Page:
09.12.12 8:45 AM ET
'Here Comes Honey Boo Boo' Blows Up!
The reality show about a 6-year-old pageant queen and her gassy, coupon-hoarding family has been both popular and controversial. Andy Dehnart talks to the executive producer of 'Here Comes Honey Boo Boo.'
The title of TLC’s new hit reality series Here Comes Honey Boo Boo served as a promise and a warning: she has arrived, reaching near-instant cultural saturation, at once a headline and a punchline. She did not come alone, but is aided by both her mother and producers who, like the family they have introduced to the world, are unapologetic and unembarrassed about what they do.
Honey Boo Boo, a.k.a. Alana Thompson, 6, was first introduced to television audiences on TLC’s Toddlers & Tiaras early this year. She and her mother, June, are the kind of reality television characters who seem forged from the DNA of reality TV: so unbelievable it’d be impossible to make them up.
A 6-year-old pageant queen with a round face framed by light blonde curls and a deep Southern accent, Alana regularly makes hilariously astute and/or absurd observations, whether she’s defending her pet pig’s sexuality (“You can’t tell that pig what to do”), questioning what she can order in a restaurant (“Why can’t my sides be meat?”), outing her sisters (“Don’t tell nobody, but all of Pumpkin’s clothes come from the dumpster”), or just being funny (“I don’t even think I’m a real person; I think I’m a fish”).
June, however, is the real break-out star of Here Comes Honey Boo Boo. She is an extreme couponer/hoarder who feeds Alana Mountain Dew and Red Bull (together, “Go-Go Juice”) and defended this concoction as better than alcohol. June, 32, has an oval face that rests on the pillows of her neck, and she presides over a nicknamed family including Chickadee, 17, whose newborn baby has two thumbs on one hand; together, they dumpster-dive, fart to lose weight, and eat roadkill.
And as they repeatedly remind us, they do not care what you think about it.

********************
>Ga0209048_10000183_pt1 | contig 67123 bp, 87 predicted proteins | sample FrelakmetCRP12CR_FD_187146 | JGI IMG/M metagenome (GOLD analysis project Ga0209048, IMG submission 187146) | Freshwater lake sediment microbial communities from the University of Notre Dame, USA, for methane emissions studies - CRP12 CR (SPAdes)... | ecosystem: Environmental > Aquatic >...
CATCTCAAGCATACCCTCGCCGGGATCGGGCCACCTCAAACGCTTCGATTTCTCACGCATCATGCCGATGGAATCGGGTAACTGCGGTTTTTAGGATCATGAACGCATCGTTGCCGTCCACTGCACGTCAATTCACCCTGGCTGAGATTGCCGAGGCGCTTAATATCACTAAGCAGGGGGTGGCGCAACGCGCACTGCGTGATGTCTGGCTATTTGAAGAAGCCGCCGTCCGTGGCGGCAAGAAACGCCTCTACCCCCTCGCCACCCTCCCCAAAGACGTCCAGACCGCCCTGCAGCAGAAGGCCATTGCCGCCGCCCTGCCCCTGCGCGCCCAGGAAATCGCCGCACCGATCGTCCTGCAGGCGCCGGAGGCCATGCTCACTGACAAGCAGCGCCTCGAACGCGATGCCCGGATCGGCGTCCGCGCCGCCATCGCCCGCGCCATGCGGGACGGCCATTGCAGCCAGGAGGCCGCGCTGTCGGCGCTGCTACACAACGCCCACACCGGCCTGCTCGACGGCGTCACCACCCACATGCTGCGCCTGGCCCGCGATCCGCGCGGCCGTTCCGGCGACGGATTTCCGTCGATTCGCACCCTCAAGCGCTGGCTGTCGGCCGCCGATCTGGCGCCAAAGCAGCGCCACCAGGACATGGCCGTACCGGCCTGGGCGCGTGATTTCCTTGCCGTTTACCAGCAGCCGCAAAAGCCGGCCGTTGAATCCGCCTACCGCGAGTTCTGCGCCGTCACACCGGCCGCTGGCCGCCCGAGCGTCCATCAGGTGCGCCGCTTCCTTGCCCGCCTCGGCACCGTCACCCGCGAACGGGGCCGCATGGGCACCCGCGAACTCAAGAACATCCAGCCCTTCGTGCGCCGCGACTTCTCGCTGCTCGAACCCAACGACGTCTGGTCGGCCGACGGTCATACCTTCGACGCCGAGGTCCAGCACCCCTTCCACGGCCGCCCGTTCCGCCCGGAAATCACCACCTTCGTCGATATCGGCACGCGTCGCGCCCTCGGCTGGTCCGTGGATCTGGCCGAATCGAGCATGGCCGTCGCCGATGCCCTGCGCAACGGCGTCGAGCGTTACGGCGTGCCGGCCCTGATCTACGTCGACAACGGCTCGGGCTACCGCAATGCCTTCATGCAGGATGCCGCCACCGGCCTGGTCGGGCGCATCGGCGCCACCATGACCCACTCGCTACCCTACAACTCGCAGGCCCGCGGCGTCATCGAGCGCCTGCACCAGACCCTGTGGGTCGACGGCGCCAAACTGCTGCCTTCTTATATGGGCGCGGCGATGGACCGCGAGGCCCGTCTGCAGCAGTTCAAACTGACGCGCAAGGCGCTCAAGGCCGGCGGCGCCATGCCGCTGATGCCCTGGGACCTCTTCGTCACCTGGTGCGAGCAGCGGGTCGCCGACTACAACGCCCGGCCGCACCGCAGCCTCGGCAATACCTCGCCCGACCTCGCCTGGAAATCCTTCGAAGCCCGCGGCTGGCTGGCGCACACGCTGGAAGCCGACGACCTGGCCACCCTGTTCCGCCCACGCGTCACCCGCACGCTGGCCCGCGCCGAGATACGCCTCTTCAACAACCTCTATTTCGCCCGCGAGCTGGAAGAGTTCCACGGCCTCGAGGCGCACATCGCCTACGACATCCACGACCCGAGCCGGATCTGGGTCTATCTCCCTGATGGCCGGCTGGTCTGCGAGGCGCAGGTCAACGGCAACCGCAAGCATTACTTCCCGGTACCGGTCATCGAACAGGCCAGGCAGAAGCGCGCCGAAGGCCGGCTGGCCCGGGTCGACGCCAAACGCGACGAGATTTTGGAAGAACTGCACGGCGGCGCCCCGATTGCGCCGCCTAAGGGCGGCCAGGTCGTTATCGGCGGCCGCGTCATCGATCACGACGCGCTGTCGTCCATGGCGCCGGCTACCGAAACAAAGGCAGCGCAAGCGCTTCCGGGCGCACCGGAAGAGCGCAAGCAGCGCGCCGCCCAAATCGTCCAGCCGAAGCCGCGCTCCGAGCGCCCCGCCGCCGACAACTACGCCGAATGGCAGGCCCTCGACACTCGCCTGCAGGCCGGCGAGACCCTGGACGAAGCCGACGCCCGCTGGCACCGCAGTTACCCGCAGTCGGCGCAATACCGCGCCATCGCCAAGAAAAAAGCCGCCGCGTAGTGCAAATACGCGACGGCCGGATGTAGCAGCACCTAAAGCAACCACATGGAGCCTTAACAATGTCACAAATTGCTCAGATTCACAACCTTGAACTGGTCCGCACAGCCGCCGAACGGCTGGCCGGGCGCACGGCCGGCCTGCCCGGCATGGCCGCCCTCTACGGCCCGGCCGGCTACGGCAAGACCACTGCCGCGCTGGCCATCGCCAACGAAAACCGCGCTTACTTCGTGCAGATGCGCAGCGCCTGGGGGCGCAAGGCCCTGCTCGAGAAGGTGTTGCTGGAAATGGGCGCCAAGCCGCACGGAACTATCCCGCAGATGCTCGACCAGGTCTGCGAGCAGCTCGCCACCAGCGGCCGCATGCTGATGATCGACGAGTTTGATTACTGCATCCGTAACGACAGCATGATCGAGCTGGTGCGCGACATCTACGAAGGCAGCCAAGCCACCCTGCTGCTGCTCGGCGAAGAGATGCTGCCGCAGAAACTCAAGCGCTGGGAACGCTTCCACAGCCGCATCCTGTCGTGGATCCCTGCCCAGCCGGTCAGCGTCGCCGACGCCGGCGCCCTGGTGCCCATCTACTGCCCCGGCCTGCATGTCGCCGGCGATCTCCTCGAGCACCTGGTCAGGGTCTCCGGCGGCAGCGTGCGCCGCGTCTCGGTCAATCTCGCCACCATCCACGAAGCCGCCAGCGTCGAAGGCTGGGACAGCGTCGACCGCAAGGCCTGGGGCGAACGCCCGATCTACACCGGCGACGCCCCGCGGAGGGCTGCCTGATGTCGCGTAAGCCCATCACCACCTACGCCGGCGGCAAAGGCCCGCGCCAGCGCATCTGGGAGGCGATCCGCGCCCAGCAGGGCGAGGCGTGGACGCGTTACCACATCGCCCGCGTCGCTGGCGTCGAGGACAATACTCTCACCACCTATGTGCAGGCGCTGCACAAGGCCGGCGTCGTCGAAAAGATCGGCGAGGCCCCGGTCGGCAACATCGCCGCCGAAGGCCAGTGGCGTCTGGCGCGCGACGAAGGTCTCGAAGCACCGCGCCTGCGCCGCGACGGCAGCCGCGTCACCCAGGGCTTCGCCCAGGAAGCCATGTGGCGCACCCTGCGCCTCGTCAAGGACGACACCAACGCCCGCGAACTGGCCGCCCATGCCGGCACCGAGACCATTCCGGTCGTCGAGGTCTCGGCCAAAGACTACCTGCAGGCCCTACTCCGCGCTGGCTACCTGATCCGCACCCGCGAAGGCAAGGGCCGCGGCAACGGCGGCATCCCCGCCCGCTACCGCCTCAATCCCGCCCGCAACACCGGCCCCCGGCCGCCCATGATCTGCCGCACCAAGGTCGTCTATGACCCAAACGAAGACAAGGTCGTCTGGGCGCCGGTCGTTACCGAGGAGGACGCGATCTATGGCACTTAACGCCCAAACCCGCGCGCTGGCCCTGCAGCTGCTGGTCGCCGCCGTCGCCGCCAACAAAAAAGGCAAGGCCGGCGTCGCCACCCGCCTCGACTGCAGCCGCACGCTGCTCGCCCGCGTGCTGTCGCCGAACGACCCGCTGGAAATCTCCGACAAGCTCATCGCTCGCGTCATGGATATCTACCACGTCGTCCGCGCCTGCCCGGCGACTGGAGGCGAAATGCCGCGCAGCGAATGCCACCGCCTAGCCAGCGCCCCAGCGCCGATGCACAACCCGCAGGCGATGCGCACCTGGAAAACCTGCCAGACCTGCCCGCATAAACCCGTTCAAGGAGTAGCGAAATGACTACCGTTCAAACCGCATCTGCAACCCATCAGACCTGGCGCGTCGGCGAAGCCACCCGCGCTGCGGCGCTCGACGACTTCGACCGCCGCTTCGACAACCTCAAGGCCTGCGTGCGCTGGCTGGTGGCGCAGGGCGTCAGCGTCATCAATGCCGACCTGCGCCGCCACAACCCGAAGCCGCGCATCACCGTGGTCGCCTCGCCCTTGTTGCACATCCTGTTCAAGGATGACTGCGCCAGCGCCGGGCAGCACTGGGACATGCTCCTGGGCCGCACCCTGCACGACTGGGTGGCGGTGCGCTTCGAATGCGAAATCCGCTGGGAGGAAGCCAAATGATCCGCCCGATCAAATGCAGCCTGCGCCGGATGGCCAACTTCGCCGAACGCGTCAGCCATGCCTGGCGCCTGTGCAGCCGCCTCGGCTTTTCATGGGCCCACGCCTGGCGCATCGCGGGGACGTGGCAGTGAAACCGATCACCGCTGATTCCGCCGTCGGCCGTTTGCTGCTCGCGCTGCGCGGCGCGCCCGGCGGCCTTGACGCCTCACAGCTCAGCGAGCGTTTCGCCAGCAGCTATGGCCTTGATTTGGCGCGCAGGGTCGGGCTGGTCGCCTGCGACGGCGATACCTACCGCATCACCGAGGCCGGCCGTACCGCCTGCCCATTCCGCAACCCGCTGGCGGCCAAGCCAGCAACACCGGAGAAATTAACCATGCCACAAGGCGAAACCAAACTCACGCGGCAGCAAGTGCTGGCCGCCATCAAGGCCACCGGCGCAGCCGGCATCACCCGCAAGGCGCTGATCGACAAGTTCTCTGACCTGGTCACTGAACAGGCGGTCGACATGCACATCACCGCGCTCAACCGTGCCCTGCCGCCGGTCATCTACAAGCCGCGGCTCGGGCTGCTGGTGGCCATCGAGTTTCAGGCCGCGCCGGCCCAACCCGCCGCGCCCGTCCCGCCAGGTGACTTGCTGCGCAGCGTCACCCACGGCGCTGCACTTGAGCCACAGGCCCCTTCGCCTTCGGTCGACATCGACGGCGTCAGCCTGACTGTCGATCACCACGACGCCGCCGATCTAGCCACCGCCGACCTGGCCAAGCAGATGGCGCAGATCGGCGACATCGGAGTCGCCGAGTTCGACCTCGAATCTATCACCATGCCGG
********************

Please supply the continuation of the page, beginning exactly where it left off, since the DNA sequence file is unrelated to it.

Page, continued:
All of these threads inspire the end-of-civilization commentary that follows the popularity and ubiquity of such ridiculous yet magnetically watchable behavior. When two episodes of the show aired opposite network and cable political convention coverage, the show performed well (allowing detractors claim evidence for their “look how dumb America is” argument).
But such tired response to reality television masks what the show offers, a combination of relentless, cruel mocking, and remarkable insight into a subculture and family that embraces who they are fully and without reservation: going to the “department store” (a dumpster) or letting the pet pig walk and poop on the kitchen table.
The series was made for the era of social media, in which clips matter more than narrative. Jimmy Kimmel intended to mock the show by adding narration to suggest they’re animals in a wildlife documentary, but that’s really what this is: a look at people’s behavior you wouldn’t otherwise know about.
The Thompsons applied to be on Toddlers & Tiaras via an online casting call, and Alana “popped off the screen,” executive producer Tom Rogan told The Daily Beast. His company, Authentic Entertainment, produces both TLC shows, along with reality shows such as Bravo’s Flipping Out, and immediately recognized the potential for a series. Still, he’s “very surprised” at its immediate success.
Rogan said the series “runs counter to their expectations, where they tune in expecting train wreck TV, and what you have is a loving, very cohesive, supportive family that is really enjoying each other and having a great time. And you get caught up in the fun they’re having, and in their enjoyment of each other.”
Meet the 'Honey Boo Boo' family in a promo for the show.